Book Keeping: A Reader's Community

Reading Group Guide: The Snow Queen

Michael Cunningham


By turns heartwarming and heartrending, Michael Cunningham’s The Snow Queen is a haunting exploration of the longings that seem to define us and the love that sustains us.

Walking through Central Park on a winter’s night, Barrett Meeks sees a pale, translucent light in the sky. He’s recently been dumped via text message, and a series of financial fizzles has led him to move in with his older brother, Tyler. Transfixed by the light, which catches him at a moment when he is weary of the world, Barrett can’t help but feel that something godlike has cast its eye upon him.

Months go by and, back in their not-yet-gentrified Brooklyn neighborhood, Tyler and Barrett confront a series of profound crossroads. A musician, Tyler struggles to write a wedding song for his beloved Beth, who is seriously ill. Barrett watches Liz, his fifty-something boss at a vintage shop, savor a relationship with a seductive man in his twenties. Turning to a variety of comforts, from the spiritual to the pharmaceutical, the characters follow dynamic and divergent paths in their search for transcendence.

We hope that the following discussion topics will enrich your reading group’s experience of this moving masterpiece by one of our greatest novelists.

Questions and Topics for Discussion

1. Discuss the novel’s title. Did your understanding of it shift throughout the book? How do the characters experience the Snow Queen’s “Mirror of Reason,” described in the epigraph by Hans Christian Andersen?

2. When we first meet Barrett, what are his impressions of his destiny? What shapes his understanding of fate and love as the novel unfolds?

3. What are your interpretations of The Snow Queen’s celestial lights? What is Barrett seeking while he watches the priest and parishioners in the Armenian church? What does he find?

4. How does Beth’s illness inspire those around her? What is her role within her circle of loved ones?

5. How were Tyler and Barrett affected by their mother’s sudden death and their father’s decision to remarry soon after? As brothers, how do they protect and provoke each other? What are the similarities and differences in their approaches to life?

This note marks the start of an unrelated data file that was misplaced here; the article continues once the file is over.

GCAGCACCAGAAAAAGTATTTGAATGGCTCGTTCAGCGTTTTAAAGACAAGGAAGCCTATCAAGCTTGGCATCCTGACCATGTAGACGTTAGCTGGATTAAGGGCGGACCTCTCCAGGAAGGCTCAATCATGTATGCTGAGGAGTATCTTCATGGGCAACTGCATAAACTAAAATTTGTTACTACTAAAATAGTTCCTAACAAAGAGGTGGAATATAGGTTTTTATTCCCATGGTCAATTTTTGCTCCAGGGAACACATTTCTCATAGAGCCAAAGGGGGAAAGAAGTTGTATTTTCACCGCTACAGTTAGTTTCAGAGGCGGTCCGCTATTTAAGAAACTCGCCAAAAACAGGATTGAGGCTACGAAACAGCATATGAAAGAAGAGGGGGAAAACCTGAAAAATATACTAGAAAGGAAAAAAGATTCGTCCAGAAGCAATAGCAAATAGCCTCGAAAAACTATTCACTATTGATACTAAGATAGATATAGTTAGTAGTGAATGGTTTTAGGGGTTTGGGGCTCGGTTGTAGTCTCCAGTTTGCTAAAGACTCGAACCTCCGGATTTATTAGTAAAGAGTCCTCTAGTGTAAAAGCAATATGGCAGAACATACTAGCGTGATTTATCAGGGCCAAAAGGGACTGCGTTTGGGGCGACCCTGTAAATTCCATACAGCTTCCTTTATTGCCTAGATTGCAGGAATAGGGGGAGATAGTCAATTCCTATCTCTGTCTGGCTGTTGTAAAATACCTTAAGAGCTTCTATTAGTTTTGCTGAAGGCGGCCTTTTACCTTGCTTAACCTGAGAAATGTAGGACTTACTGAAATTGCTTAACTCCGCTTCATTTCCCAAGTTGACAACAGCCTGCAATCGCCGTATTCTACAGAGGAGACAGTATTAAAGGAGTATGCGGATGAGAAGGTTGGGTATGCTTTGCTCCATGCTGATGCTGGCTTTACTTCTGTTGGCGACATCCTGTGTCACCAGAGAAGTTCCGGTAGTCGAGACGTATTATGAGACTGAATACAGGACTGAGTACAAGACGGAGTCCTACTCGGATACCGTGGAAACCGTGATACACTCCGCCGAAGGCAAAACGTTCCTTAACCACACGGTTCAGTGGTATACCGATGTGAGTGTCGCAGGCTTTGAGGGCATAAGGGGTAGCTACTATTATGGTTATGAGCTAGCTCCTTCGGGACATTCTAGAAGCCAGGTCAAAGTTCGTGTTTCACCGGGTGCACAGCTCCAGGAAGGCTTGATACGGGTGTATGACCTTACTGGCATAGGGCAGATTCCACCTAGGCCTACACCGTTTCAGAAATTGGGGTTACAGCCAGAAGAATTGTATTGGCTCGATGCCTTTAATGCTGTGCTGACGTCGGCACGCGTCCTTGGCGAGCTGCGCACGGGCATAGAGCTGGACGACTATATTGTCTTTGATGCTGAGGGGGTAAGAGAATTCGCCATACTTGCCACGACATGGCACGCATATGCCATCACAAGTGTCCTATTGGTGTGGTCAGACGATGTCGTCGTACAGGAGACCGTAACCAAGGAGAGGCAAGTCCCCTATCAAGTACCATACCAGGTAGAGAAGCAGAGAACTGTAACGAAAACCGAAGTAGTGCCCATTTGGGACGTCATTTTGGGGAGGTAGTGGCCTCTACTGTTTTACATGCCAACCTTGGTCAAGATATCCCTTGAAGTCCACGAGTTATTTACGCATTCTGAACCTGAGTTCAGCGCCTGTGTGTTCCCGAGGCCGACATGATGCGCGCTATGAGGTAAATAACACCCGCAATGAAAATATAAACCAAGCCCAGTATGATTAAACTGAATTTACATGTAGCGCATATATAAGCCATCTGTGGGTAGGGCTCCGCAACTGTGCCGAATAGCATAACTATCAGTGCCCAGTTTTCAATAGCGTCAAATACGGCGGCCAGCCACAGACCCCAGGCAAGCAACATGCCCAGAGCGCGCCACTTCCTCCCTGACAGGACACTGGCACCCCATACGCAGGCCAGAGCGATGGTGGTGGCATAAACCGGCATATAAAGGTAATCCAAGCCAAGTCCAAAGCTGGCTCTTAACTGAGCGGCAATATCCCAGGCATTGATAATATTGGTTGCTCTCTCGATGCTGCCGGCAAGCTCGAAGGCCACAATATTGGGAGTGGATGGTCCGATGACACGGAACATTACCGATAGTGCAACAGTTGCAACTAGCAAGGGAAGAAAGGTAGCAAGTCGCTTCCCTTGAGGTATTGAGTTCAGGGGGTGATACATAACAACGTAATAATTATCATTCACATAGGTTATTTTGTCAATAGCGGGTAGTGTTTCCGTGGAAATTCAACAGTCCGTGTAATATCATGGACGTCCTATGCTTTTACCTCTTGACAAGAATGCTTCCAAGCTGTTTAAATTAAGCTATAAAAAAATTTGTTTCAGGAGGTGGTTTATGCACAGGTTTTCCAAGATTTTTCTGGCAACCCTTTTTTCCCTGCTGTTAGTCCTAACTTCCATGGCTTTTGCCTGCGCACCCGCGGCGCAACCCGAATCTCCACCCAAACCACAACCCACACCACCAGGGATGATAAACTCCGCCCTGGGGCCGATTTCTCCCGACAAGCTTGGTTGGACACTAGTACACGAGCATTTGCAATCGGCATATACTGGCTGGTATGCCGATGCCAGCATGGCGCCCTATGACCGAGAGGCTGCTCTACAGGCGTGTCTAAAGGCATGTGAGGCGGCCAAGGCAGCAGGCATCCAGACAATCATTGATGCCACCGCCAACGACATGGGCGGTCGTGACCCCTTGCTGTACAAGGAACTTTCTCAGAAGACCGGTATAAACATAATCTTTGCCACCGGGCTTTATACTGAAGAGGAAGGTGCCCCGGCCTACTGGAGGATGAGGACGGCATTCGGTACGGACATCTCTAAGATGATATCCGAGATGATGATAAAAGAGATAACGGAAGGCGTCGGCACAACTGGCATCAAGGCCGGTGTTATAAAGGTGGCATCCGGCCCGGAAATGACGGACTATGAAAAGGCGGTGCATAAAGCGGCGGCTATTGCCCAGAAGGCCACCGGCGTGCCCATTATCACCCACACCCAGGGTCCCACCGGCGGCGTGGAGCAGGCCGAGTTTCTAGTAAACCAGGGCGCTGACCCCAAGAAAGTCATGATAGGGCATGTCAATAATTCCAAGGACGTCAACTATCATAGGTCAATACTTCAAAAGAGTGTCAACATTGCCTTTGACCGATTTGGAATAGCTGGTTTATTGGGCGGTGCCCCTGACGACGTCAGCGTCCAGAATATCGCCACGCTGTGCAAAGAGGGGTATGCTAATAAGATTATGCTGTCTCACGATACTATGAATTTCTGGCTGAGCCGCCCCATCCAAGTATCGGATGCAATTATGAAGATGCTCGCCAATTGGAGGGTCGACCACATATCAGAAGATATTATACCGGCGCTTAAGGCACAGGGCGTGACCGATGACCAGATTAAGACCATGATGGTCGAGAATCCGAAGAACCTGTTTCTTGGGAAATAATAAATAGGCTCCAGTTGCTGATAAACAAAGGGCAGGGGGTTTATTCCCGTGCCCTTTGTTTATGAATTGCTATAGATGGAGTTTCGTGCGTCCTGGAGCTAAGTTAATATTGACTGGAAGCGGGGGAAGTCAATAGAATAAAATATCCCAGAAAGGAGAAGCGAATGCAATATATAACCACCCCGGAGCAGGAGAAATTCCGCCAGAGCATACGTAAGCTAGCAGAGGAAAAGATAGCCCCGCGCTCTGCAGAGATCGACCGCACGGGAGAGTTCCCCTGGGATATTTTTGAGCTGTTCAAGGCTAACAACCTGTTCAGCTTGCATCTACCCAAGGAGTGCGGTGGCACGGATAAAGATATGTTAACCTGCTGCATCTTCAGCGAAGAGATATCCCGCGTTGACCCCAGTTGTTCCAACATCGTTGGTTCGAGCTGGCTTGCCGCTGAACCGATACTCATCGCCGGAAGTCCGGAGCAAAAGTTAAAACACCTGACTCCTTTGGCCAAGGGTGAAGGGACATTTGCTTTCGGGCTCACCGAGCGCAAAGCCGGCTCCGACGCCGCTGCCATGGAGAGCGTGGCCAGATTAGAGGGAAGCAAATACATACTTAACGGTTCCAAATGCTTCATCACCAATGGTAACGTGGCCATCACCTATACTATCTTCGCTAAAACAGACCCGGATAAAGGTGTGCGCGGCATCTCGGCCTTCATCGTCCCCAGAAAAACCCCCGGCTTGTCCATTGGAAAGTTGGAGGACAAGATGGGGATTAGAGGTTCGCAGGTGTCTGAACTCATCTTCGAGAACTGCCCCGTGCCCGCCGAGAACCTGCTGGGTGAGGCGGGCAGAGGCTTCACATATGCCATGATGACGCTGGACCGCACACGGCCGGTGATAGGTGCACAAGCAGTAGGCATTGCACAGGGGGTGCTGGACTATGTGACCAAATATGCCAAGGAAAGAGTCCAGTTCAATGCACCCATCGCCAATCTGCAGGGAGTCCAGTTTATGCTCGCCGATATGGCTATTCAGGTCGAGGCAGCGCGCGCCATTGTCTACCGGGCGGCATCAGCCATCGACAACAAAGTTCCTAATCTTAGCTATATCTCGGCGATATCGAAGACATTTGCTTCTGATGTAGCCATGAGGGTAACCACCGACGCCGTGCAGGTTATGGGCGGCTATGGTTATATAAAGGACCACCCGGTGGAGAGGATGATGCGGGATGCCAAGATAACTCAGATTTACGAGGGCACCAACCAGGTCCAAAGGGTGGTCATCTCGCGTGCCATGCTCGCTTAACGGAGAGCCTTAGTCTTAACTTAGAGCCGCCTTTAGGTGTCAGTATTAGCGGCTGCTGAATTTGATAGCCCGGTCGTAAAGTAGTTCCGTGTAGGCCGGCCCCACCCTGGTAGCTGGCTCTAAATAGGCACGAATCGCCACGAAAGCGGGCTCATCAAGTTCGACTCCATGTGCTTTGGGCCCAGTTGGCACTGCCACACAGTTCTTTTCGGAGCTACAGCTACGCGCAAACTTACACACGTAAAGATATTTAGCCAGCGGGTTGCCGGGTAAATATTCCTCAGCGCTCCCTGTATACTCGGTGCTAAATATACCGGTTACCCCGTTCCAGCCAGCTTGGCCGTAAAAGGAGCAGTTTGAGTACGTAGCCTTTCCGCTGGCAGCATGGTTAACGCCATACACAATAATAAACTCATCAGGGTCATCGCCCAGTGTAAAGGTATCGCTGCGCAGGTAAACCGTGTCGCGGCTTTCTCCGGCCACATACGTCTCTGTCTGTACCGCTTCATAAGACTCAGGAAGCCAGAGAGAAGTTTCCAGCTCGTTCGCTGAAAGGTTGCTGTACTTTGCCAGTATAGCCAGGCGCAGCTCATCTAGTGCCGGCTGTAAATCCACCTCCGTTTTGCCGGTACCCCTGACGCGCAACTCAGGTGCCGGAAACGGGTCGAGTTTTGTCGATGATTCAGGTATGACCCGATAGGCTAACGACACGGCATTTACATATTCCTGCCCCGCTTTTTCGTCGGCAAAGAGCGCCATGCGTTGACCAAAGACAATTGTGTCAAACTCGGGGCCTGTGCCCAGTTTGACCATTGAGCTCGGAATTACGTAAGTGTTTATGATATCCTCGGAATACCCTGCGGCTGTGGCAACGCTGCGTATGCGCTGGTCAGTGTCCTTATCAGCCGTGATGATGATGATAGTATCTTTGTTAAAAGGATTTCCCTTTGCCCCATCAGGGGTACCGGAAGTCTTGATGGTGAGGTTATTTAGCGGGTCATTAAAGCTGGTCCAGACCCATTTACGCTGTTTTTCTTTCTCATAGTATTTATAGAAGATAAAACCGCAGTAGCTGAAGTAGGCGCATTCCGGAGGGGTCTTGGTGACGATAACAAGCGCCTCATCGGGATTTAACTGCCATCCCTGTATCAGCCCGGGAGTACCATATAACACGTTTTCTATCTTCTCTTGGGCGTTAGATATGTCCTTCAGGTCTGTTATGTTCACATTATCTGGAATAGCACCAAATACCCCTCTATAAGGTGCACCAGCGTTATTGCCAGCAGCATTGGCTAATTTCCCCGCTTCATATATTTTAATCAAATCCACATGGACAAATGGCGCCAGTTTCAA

6. What does the novel reveal about the many facets of addiction? How does Tyler respond to the various ways people react to his drug habit (including those who want to exploit it to support their own addiction)?

7. Which aspects of the story resonated with your own experience of love in all its forms, including kinship and the bonds of longtime friends?

8. Throughout her life, from defending her fragile sister to becoming an entrepreneur, Liz has put herself in positions of power. What accounts for her strength?

9. How were you affected by the scene aboard the Staten Island ferry? What transitions occur in the characters’ lives after that journey?

10. How has Barrett’s sense of self evolved by the time he meets Sam? Does Tyler experience a similar change in the way he approaches desire and fulfillment?

1 1. Discuss Andrew and Stella’s final scene. Are they capable survivors, or are they deeply vulnerable?

1 2. What makes the political climate of 2004–2008 an appropriate backdrop for the fears and longings of the characters? How does it echo the transformations of New York City, particularly Brooklyn, that emerged a decade ago?

1 3. How does The Snow Queen enhance the humanity explored in Michael Cunningham’s previous novels?

Download the reading guide here.

Michael Cunningham is the author of six novels, including A Home at the End of the World, Flesh and Blood, The Hours (winner of the PEN /Faulkner Award and the Pulitzer Prize), Specimen Days, and By Nightfall, as well as Land’s End: A Walk in Provincetown. He lives in New York.

Guide written by Amy Clements.

Leave a Reply

Your email address will not be published. Required fields are marked *

You may use these HTML tags and attributes: <a href="" title=""> <abbr title=""> <acronym title=""> <b> <blockquote cite=""> <cite> <code> <del datetime=""> <em> <i> <q cite=""> <strike> <strong>